The rains have come and the hills of Msinga, KwaZulu-Natal, are green again. The stench of rotting cattle that clogged the air in October, November and December is gone, but here and there white ribcages of the thousands of cattle that have died dot the fields. The toll on the 75,000 cattle farmers in the area has been great. By YVES VANDERHAEGHEN & DONNA HORNBY.
"Look at the green," says Rauri Alcock from Mdukatshani land NGO. "It's just devil thorns under the bush. There's no grass." A closer look reveals the pretty yellow flowers of the devil's thorn, but indeed no grass. Even the aloes are dying. Brown skeletons of dead acacia trees break the pattern of low treetops.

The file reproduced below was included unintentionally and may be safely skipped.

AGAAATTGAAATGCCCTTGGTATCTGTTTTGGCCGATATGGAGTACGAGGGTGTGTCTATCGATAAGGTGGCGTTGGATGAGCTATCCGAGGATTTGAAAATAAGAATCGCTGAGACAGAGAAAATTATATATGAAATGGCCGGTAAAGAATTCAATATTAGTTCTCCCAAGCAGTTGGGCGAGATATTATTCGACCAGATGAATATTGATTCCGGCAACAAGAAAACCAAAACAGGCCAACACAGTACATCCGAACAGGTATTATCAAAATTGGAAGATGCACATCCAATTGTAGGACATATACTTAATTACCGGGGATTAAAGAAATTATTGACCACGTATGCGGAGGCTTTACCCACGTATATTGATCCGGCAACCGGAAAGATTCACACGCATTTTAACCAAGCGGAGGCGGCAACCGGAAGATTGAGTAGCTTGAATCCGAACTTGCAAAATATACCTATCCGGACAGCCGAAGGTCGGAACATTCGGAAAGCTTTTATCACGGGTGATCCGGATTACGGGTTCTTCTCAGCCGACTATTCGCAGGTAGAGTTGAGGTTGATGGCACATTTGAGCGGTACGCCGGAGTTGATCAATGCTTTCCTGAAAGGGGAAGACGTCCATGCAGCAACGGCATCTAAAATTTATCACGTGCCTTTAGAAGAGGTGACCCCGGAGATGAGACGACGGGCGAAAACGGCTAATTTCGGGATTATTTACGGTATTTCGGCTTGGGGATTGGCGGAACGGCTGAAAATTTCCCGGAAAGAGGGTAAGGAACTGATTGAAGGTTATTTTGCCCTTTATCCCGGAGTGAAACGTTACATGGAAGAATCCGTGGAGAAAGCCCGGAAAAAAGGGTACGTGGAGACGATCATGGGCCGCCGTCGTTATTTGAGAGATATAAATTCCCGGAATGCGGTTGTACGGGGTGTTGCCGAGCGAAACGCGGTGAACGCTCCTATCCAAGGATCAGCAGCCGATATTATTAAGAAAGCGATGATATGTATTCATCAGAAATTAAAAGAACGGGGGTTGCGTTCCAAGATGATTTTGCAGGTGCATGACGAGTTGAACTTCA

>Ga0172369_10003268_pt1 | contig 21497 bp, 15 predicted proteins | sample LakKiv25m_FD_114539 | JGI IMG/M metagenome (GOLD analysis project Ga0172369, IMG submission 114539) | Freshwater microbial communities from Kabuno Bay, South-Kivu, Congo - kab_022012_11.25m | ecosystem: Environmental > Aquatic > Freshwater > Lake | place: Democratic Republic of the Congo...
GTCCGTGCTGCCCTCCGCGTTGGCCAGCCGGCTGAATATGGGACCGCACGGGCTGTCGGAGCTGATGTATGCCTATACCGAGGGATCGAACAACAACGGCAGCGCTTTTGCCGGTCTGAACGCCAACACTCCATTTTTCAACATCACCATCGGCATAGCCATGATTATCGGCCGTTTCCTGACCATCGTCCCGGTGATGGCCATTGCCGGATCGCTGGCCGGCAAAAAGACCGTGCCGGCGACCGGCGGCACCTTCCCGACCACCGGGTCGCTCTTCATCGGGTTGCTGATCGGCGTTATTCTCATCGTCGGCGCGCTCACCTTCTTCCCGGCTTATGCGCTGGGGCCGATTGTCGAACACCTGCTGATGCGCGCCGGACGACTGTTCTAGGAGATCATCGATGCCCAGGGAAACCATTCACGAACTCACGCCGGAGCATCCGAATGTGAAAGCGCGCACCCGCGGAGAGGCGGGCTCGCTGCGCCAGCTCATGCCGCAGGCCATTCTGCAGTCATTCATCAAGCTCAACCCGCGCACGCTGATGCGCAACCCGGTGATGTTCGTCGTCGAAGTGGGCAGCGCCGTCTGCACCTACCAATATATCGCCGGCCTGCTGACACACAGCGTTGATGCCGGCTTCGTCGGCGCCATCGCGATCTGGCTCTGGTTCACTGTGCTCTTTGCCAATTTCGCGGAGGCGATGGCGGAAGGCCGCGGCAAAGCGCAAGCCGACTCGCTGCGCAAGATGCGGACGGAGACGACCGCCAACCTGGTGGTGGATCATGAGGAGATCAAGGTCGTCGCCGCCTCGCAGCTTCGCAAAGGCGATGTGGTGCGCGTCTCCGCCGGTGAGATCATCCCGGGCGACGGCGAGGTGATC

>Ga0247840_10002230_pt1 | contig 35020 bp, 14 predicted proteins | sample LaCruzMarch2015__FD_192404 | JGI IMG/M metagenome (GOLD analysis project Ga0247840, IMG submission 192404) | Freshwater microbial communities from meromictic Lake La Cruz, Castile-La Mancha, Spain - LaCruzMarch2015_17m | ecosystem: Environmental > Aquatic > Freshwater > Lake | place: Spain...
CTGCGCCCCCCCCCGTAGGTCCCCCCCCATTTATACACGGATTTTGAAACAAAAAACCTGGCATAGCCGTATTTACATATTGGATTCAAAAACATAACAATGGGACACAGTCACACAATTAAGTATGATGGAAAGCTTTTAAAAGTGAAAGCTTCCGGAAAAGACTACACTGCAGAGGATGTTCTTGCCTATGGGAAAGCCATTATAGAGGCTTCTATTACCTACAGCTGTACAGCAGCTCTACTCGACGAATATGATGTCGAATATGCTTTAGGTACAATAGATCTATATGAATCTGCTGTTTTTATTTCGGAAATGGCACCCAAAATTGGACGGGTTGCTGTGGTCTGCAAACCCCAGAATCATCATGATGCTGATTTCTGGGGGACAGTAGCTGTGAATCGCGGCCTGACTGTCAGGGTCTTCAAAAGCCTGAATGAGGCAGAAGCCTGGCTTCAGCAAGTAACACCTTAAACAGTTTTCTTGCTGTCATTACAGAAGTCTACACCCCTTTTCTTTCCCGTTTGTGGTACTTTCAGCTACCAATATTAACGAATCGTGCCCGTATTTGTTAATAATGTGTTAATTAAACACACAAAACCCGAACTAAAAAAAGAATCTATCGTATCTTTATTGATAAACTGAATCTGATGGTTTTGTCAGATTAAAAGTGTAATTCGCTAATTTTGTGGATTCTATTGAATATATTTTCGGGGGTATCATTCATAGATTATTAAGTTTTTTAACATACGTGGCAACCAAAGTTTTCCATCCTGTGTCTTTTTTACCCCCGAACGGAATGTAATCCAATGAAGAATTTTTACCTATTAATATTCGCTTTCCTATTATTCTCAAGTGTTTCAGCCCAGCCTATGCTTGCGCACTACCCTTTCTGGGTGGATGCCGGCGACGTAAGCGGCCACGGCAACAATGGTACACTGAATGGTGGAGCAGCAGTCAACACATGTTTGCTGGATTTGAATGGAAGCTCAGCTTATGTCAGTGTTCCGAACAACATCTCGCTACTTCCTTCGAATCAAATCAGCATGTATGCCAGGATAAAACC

The Tugela is looking its big brown self again, but even there, looks are deceptive. Alcock fully expects that both the Tugela and the Mooi River, which dwindled to a trickle this summer before the rains came, will dry up come winter. "What you see now is the winter level," he says, pointing at the river. "Big rains come, the river rises, but then it settles back to this. And winter is still to come."